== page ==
Security will be tight at the new bank opening on the UNMC campus.
Patients at The Nebraska Medical Center will make deposits voluntarily. Scientists will make withdrawals. Together, they hope the biobank — a large, broad-based collection of biologic samples — will more quickly move breakthroughs in the laboratory into advances in the clinic that can improve the health of Nebraskans.
That would be the greatest return on investment.
The biobank, expected to open by December, will be a tremendous resource for UNMC’s scientists, said Jennifer Larsen, M.D., vice chancellor for research.
DNA and serum withdrawn from the biobank will enable scientists to bridge research between animal models and clinical trials.
“It can serve as preliminary evidence for funding requests for new areas of clinical research and clinical trials,” Dr. Larsen said.
It also can tell the scientists themselves if they are on the right track.
UNMC already has multiple, condition-specific biobanks with samples from people who have consented to help with a certain area of study.
But, the need for a larger resource is vital, Dr. Larsen said, noting the dilemma faced by UNMC’s pancreatic cancer team.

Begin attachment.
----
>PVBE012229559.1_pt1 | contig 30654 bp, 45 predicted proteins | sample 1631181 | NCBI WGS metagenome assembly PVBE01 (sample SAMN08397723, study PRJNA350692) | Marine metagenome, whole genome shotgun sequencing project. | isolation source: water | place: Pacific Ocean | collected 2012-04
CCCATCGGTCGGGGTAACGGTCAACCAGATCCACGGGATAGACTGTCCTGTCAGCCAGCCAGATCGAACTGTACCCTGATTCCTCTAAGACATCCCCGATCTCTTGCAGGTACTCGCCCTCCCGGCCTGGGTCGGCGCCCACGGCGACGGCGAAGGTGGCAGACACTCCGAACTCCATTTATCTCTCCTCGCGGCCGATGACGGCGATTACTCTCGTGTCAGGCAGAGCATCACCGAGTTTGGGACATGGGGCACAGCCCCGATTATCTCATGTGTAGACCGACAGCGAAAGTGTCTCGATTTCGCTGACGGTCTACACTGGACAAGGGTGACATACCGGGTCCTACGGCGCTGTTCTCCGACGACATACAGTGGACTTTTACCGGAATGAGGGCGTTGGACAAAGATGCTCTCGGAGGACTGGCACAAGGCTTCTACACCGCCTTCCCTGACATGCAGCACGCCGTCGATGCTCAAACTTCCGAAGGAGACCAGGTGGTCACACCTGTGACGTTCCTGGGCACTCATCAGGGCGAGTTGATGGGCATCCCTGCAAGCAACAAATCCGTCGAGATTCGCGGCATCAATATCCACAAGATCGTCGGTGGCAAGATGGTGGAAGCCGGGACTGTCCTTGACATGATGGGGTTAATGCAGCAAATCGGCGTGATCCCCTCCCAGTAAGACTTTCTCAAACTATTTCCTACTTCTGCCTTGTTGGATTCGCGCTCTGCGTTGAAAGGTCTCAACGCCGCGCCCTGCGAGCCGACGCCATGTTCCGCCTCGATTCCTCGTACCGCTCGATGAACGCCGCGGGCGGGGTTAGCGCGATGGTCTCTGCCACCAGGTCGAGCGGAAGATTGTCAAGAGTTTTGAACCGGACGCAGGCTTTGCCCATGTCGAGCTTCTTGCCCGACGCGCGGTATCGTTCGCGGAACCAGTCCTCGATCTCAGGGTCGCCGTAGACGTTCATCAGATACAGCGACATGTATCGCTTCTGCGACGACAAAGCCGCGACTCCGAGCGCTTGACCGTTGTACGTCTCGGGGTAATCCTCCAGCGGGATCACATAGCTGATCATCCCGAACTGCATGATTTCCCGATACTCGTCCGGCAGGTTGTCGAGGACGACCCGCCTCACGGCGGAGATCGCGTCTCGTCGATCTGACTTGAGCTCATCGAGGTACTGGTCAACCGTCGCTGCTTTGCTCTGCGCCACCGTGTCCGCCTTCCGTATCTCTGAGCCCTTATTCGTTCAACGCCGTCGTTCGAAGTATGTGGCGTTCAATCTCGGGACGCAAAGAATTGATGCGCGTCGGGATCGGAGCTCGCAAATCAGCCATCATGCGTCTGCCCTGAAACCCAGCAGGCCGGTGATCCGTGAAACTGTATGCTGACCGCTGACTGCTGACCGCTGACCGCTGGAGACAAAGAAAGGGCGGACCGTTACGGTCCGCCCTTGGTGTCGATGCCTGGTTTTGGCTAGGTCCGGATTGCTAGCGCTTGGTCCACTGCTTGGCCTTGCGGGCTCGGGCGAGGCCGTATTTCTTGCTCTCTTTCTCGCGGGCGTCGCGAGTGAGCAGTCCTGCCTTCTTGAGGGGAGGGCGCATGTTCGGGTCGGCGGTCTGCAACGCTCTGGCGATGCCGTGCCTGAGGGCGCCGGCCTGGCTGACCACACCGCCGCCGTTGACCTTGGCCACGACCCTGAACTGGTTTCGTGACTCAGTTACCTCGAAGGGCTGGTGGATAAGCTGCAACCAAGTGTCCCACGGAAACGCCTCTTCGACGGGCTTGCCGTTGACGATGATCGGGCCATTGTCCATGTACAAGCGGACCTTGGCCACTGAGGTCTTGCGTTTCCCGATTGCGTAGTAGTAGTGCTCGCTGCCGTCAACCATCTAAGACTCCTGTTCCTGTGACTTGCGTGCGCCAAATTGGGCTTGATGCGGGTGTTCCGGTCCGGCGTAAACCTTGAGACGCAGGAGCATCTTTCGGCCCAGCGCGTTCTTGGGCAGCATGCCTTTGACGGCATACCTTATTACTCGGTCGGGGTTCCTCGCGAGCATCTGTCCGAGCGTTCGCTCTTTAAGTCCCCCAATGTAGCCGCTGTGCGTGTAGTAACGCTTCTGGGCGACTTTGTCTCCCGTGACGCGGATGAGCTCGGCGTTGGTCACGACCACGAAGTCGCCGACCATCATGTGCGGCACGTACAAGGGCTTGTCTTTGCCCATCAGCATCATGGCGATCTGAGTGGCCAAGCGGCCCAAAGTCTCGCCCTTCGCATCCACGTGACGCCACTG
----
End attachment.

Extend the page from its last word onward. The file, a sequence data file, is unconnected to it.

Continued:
“For five years, they’ve tried to recruit individuals who may be at risk for pancreatic cancer to test new biomarkers of risk and they still haven’t gotten the number of samples they need,” she said.
UNMC’s new biobank could allow multiple investigators to more quickly test these new markers of disease in people with, and without, a particular disease.
Everyone treated at The Nebraska Medical Center and UNMC clinics will have the opportunity to donate leftover blood from blood tests for research instead of having it discarded. Personal information will be removed to protect the confidentiality of the donor. A peer-review committee will monitor the materials’ use.